145 of 155 people found the following review helpful
Nothing short of miraculous!,
This review is from: The Book Of Mormon [Explicit] (MP3 Music)
How often does a truly original musical succeed on Broadway? Most shows are either based on familiar stories, revivals of old shows, or "jukebox theater" like Mama Mia or Jersey Boys. Somehow, Parker, Stone and Lopez pushed this unlikely concept through, and the result is nothing short of miraculous.
I saw the show on Broadway and loved it, but the music was so tightly integrated into the story that I wasn't sure if would stand on its own. Rest assured, however, that it does. I have a number of other cast albums, and even from musicals I really liked, there are always a few tracks that I merely tolerate - or skip over - to get to my favorites, but in this show, *all* the songs are gems. OK, "I am Africa" is pretty cheesy, but that's the point; it's supposed to be, and like everything else they do it really well.
Right up front, let me warn you: the show and the music are *very* profane and *very* blasphemous. If you know Parker and Stone, you know they pull no punches and take no prisoners. If those things bother you - at all - you will probably hate this album. Otherwise, you will see that, just like South Park, behind the satire and cynicism, there's joy, innocence, and (to use the word so many reviewers have used) "sweetness". There's also a genuine affection for Mormons. They get a lot of mileage out of Mormon dogma and practices, but are never really mean about it - and they have all their facts straight. The heroes are, and remain, Latter Day Saints (and it's worth noting that they are never themselves profane or blasphemous). it wouldn't shock me if this ends up increasing, rather than decreasing, interest in the Mormon faith.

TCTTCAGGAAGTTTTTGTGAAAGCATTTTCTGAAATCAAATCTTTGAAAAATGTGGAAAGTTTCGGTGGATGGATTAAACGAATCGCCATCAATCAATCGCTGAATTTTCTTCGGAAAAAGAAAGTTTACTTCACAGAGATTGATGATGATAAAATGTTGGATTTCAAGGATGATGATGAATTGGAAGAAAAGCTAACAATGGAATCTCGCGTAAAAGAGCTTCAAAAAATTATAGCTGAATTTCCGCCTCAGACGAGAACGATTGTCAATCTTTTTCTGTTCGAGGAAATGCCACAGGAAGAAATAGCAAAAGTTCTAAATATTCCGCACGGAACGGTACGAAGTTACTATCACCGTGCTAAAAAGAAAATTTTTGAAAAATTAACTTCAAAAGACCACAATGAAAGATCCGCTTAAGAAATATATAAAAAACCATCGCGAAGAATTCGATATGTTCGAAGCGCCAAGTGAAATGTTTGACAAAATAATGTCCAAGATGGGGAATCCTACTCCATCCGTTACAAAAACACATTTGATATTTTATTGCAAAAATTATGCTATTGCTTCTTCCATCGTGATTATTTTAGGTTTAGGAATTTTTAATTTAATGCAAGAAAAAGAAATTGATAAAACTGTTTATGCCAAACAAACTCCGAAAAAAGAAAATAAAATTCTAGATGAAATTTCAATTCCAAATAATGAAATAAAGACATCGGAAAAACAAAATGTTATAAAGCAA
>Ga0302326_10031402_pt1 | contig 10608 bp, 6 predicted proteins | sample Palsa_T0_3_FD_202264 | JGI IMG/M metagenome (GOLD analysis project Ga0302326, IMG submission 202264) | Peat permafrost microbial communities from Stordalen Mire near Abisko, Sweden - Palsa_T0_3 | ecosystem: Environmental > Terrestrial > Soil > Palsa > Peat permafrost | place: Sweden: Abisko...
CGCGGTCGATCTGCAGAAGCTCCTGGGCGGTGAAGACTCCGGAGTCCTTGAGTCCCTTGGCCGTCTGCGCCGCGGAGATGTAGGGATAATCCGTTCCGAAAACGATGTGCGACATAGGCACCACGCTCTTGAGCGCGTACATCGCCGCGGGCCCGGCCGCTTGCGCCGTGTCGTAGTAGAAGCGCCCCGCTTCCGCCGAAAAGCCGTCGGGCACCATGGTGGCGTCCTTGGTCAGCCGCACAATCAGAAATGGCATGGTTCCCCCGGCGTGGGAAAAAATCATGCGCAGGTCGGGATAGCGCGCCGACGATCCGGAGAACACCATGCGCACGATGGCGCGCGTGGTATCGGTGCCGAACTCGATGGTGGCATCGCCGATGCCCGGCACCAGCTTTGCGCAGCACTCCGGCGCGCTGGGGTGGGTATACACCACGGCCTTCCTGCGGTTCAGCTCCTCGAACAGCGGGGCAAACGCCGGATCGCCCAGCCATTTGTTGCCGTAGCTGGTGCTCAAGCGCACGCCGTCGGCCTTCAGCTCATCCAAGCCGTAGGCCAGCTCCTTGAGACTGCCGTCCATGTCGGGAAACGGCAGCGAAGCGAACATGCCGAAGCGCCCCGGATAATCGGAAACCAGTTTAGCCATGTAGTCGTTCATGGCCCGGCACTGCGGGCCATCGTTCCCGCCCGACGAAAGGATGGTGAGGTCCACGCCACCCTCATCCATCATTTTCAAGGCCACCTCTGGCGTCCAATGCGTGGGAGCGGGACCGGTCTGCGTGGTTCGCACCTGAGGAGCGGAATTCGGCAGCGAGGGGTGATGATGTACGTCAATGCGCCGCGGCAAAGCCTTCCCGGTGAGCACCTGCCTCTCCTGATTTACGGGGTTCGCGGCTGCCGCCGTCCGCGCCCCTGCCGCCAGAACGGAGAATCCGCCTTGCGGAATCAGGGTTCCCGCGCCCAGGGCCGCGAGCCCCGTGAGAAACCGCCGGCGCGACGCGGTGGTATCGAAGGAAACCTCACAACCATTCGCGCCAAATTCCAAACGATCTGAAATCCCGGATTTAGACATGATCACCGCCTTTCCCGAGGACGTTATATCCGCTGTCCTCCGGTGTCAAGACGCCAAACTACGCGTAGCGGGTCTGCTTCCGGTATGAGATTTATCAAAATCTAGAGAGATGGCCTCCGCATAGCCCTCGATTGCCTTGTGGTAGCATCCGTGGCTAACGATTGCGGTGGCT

How can songs as satirical and crude as these still manage to pull your heart strings and sometimes even bring a tear to your eye? Seriously, getting misty over Salt Lake City - eh, I mean "Sal Tlay Ka Siti"? Who else could pull that off?
The surprising thing is that at heart, it's a very traditional, by the numbers musical. Except for the novelty, there are no gimmicks. It's got big show tunes, traditional choreography, and a simple, even insipid plot. One might even call it an homage of sorts, because there are nods to lots of other musicals in there - most obviously Lion King, but plenty of others, too. In some ways, this is the biggest triumph of the show. While others are convinced you have to, oh I don't know, drop actors from webs to entertain audiences, these guys prove that good music, good humor, and classic feel good message will send them home happy.
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Showing 1-10 of 12 posts in this discussion
Initial post: Jun 15, 2011 9:02:32 AM PDT
Donna J. Sanders says:
In reply to an earlier post on Jun 17, 2011 8:31:52 AM PDT
[spoilers!...] Once in Africa, the real Book of Mormon takes a back seat to Arnold's "slightly modified" version, that includes Boba Fett, the starship Enterprise, and...eh...some interesting stuff about frogs, so whatever the message of this show is, it sure as heck isn't absolute truth.
Posted on Jun 23, 2011 2:21:32 PM PDT
"it wouldn't shock me if this ends up increasing, rather than decreasing, interest in the Mormon faith."
What a rotten outcome that would be. The world doesn't need more bigots. And they certainly don't belong on Broadway (but the musical does!).
In reply to an earlier post on Aug 14, 2011 4:41:10 PM PDT
[Deleted by Amazon on Aug 15, 2011 10:32:08 AM PDT]
Posted on Feb 14, 2012 2:37:18 PM PST
Thank you for this review. It made me smile almost as much as the cast album does.
In reply to an earlier post on Aug 23, 2012 8:01:46 AM PDT
C. Owens says:
Unfortunately you do not understand the Mormon faith. I am in no way a bigot. I love everyone no matter what their race, religion or sexual preference. I suggest you find out more before making comments on something you do not understand.
In reply to an earlier post on Aug 23, 2012 9:45:43 AM PDT
I didn't make that comment and I will go on record as saying that Mormon *individuals* are among the most tolerant people I've met (certainly compared to other very religious people); however, you can't argue that the church as an institution doesn't have strongly anti-gay policies (which are accurately stated in "Turn it off": it's (now) OK to have gay feelings as long as you don't act on them). The church also had official racial discrimination until "in 1978, God changed his mind about black people" (from "I Believe"). Whatever you think about the play, Parker and Stone did their homework.